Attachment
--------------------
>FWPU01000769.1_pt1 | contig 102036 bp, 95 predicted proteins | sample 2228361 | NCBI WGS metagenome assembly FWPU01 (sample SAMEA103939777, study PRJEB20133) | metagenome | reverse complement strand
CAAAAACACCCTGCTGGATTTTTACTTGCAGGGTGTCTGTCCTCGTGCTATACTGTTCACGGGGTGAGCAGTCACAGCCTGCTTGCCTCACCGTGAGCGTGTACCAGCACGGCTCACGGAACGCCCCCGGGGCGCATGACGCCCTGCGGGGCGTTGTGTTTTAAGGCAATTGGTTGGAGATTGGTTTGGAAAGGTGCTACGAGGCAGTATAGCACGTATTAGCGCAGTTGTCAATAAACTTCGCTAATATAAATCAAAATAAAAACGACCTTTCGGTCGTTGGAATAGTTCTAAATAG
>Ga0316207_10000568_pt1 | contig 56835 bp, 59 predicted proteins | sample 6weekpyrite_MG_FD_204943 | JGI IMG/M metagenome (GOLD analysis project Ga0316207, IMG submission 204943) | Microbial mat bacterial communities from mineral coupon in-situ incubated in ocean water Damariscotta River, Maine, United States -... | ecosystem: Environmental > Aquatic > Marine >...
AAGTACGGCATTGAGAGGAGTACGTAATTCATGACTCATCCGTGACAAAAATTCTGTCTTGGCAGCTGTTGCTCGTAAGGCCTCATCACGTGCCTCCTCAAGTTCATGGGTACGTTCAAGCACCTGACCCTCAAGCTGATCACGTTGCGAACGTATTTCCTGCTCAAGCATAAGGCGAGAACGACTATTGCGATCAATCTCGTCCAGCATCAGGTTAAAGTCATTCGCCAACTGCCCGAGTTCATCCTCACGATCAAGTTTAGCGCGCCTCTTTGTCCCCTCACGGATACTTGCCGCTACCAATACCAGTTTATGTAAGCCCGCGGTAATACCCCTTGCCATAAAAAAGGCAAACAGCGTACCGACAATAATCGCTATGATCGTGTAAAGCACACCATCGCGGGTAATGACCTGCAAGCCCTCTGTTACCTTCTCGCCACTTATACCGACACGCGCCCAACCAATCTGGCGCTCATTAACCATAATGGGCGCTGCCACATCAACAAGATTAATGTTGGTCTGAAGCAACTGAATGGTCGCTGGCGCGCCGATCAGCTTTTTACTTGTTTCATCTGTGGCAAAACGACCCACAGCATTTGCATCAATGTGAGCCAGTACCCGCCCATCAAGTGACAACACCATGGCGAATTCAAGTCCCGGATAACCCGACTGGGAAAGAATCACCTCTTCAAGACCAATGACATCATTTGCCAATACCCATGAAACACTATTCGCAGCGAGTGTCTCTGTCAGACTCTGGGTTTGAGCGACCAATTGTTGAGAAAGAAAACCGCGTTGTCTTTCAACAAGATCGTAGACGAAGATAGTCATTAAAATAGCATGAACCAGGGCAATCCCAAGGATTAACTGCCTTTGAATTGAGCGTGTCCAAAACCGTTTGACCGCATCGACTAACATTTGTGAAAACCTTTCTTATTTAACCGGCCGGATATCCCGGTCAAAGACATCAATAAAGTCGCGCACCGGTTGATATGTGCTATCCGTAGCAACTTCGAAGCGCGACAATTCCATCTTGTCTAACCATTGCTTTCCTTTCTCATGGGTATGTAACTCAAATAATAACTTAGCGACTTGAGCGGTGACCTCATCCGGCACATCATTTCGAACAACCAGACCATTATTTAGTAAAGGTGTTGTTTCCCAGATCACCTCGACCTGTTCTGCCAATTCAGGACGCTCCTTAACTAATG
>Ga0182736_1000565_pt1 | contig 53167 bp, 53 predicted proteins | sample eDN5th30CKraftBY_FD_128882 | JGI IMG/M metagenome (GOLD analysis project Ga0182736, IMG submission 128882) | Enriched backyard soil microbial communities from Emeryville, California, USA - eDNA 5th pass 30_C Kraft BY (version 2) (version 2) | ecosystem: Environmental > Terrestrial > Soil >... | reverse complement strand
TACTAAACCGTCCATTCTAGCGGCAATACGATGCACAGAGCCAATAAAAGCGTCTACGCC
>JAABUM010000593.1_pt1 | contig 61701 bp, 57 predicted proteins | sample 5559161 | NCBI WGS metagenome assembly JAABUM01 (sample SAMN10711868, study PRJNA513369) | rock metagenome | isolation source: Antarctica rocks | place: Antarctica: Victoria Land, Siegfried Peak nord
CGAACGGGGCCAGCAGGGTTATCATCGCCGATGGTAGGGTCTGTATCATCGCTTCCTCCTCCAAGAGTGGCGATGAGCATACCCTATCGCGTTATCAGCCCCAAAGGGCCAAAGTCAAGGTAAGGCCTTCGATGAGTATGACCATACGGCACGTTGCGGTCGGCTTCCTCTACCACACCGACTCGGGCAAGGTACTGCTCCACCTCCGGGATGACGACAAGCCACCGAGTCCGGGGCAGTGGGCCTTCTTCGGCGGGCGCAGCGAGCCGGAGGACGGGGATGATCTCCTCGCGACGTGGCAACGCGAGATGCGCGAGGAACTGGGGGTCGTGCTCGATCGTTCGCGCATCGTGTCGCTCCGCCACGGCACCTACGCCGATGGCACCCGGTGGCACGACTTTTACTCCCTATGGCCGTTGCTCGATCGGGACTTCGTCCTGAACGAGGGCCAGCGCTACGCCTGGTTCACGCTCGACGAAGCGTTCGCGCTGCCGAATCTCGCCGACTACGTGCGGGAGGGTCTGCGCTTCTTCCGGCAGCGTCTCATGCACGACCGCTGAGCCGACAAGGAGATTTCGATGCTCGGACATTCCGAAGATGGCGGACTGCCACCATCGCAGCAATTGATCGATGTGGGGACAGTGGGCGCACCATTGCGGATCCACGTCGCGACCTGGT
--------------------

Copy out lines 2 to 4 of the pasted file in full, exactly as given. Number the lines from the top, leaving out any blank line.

CAAAAACACCCTGCTGGATTTTTACTTGCAGGGTGTCTGTCCTCGTGCTATACTGTTCACGGGGTGAGCAGTCACAGCCTGCTTGCCTCACCGTGAGCGTGTACCAGCACGGCTCACGGAACGCCCCCGGGGCGCATGACGCCCTGCGGGGCGTTGTGTTTTAAGGCAATTGGTTGGAGATTGGTTTGGAAAGGTGCTACGAGGCAGTATAGCACGTATTAGCGCAGTTGTCAATAAACTTCGCTAATATAAATCAAAATAAAAACGACCTTTCGGTCGTTGGAATAGTTCTAAATAG
>Ga0316207_10000568_pt1 | contig 56835 bp, 59 predicted proteins | sample 6weekpyrite_MG_FD_204943 | JGI IMG/M metagenome (GOLD analysis project Ga0316207, IMG submission 204943) | Microbial mat bacterial communities from mineral coupon in-situ incubated in ocean water Damariscotta River, Maine, United States -... | ecosystem: Environmental > Aquatic > Marine >...
AAGTACGGCATTGAGAGGAGTACGTAATTCATGACTCATCCGTGACAAAAATTCTGTCTTGGCAGCTGTTGCTCGTAAGGCCTCATCACGTGCCTCCTCAAGTTCATGGGTACGTTCAAGCACCTGACCCTCAAGCTGATCACGTTGCGAACGTATTTCCTGCTCAAGCATAAGGCGAGAACGACTATTGCGATCAATCTCGTCCAGCATCAGGTTAAAGTCATTCGCCAACTGCCCGAGTTCATCCTCACGATCAAGTTTAGCGCGCCTCTTTGTCCCCTCACGGATACTTGCCGCTACCAATACCAGTTTATGTAAGCCCGCGGTAATACCCCTTGCCATAAAAAAGGCAAACAGCGTACCGACAATAATCGCTATGATCGTGTAAAGCACACCATCGCGGGTAATGACCTGCAAGCCCTCTGTTACCTTCTCGCCACTTATACCGACACGCGCCCAACCAATCTGGCGCTCATTAACCATAATGGGCGCTGCCACATCAACAAGATTAATGTTGGTCTGAAGCAACTGAATGGTCGCTGGCGCGCCGATCAGCTTTTTACTTGTTTCATCTGTGGCAAAACGACCCACAGCATTTGCATCAATGTGAGCCAGTACCCGCCCATCAAGTGACAACACCATGGCGAATTCAAGTCCCGGATAACCCGACTGGGAAAGAATCACCTCTTCAAGACCAATGACATCATTTGCCAATACCCATGAAACACTATTCGCAGCGAGTGTCTCTGTCAGACTCTGGGTTTGAGCGACCAATTGTTGAGAAAGAAAACCGCGTTGTCTTTCAACAAGATCGTAGACGAAGATAGTCATTAAAATAGCATGAACCAGGGCAATCCCAAGGATTAACTGCCTTTGAATTGAGCGTGTCCAAAACCGTTTGACCGCATCGACTAACATTTGTGAAAACCTTTCTTATTTAACCGGCCGGATATCCCGGTCAAAGACATCAATAAAGTCGCGCACCGGTTGATATGTGCTATCCGTAGCAACTTCGAAGCGCGACAATTCCATCTTGTCTAACCATTGCTTTCCTTTCTCATGGGTATGTAACTCAAATAATAACTTAGCGACTTGAGCGGTGACCTCATCCGGCACATCATTTCGAACAACCAGACCATTATTTAGTAAAGGTGTTGTTTCCCAGATCACCTCGACCTGTTCTGCCAATTCAGGACGCTCCTTAACTAATG